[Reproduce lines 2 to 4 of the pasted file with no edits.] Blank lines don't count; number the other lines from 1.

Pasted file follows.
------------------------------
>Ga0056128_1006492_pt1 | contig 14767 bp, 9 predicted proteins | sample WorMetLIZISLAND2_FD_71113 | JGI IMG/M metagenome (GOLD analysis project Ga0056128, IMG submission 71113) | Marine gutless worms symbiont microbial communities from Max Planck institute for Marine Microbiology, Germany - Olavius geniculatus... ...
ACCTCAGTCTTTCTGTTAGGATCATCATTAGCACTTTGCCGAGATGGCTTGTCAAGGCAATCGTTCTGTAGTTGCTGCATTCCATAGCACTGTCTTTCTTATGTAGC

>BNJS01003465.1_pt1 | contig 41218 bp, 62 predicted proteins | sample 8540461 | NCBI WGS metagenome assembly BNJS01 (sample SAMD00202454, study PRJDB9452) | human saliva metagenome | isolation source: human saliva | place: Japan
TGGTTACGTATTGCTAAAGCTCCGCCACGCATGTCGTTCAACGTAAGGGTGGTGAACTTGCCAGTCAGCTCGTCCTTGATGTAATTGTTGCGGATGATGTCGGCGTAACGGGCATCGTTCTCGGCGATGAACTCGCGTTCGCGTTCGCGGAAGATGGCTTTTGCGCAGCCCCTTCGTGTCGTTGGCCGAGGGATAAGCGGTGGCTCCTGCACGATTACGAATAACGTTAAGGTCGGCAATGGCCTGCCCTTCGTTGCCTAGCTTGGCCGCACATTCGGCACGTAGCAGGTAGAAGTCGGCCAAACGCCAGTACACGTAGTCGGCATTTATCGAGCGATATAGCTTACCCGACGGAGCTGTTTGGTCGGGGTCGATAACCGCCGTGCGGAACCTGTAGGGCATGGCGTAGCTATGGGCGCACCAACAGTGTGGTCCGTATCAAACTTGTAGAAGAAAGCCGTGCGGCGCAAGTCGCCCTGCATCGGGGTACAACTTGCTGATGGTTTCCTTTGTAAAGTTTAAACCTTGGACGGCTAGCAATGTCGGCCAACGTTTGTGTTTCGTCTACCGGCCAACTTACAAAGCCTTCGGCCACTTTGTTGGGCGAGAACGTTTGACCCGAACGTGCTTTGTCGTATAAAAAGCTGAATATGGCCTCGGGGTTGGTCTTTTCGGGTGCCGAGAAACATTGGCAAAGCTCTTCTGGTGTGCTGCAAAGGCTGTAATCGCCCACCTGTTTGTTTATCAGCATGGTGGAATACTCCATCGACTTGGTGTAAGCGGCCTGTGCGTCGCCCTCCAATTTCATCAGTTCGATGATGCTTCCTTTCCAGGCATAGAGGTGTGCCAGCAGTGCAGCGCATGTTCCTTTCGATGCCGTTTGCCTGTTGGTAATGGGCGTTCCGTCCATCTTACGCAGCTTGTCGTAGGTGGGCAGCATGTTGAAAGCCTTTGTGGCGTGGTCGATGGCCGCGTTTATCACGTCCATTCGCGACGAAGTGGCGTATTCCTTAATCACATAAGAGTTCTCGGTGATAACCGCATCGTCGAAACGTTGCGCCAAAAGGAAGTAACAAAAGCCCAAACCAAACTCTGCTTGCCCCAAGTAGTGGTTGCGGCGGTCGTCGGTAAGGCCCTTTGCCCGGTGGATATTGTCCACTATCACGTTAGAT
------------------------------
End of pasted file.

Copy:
ACCTCAGTCTTTCTGTTAGGATCATCATTAGCACTTTGCCGAGATGGCTTGTCAAGGCAATCGTTCTGTAGTTGCTGCATTCCATAGCACTGTCTTTCTTATGTAGC

>BNJS01003465.1_pt1 | contig 41218 bp, 62 predicted proteins | sample 8540461 | NCBI WGS metagenome assembly BNJS01 (sample SAMD00202454, study PRJDB9452) | human saliva metagenome | isolation source: human saliva | place: Japan
TGGTTACGTATTGCTAAAGCTCCGCCACGCATGTCGTTCAACGTAAGGGTGGTGAACTTGCCAGTCAGCTCGTCCTTGATGTAATTGTTGCGGATGATGTCGGCGTAACGGGCATCGTTCTCGGCGATGAACTCGCGTTCGCGTTCGCGGAAGATGGCTTTTGCGCAGCCCCTTCGTGTCGTTGGCCGAGGGATAAGCGGTGGCTCCTGCACGATTACGAATAACGTTAAGGTCGGCAATGGCCTGCCCTTCGTTGCCTAGCTTGGCCGCACATTCGGCACGTAGCAGGTAGAAGTCGGCCAAACGCCAGTACACGTAGTCGGCATTTATCGAGCGATATAGCTTACCCGACGGAGCTGTTTGGTCGGGGTCGATAACCGCCGTGCGGAACCTGTAGGGCATGGCGTAGCTATGGGCGCACCAACAGTGTGGTCCGTATCAAACTTGTAGAAGAAAGCCGTGCGGCGCAAGTCGCCCTGCATCGGGGTACAACTTGCTGATGGTTTCCTTTGTAAAGTTTAAACCTTGGACGGCTAGCAATGTCGGCCAACGTTTGTGTTTCGTCTACCGGCCAACTTACAAAGCCTTCGGCCACTTTGTTGGGCGAGAACGTTTGACCCGAACGTGCTTTGTCGTATAAAAAGCTGAATATGGCCTCGGGGTTGGTCTTTTCGGGTGCCGAGAAACATTGGCAAAGCTCTTCTGGTGTGCTGCAAAGGCTGTAATCGCCCACCTGTTTGTTTATCAGCATGGTGGAATACTCCATCGACTTGGTGTAAGCGGCCTGTGCGTCGCCCTCCAATTTCATCAGTTCGATGATGCTTCCTTTCCAGGCATAGAGGTGTGCCAGCAGTGCAGCGCATGTTCCTTTCGATGCCGTTTGCCTGTTGGTAATGGGCGTTCCGTCCATCTTACGCAGCTTGTCGTAGGTGGGCAGCATGTTGAAAGCCTTTGTGGCGTGGTCGATGGCCGCGTTTATCACGTCCATTCGCGACGAAGTGGCGTATTCCTTAATCACATAAGAGTTCTCGGTGATAACCGCATCGTCGAAACGTTGCGCCAAAAGGAAGTAACAAAAGCCCAAACCAAACTCTGCTTGCCCCAAGTAGTGGTTGCGGCGGTCGTCGGTAAGGCCCTTTGCCCGGTGGATATTGTCCACTATCACGTTAGAT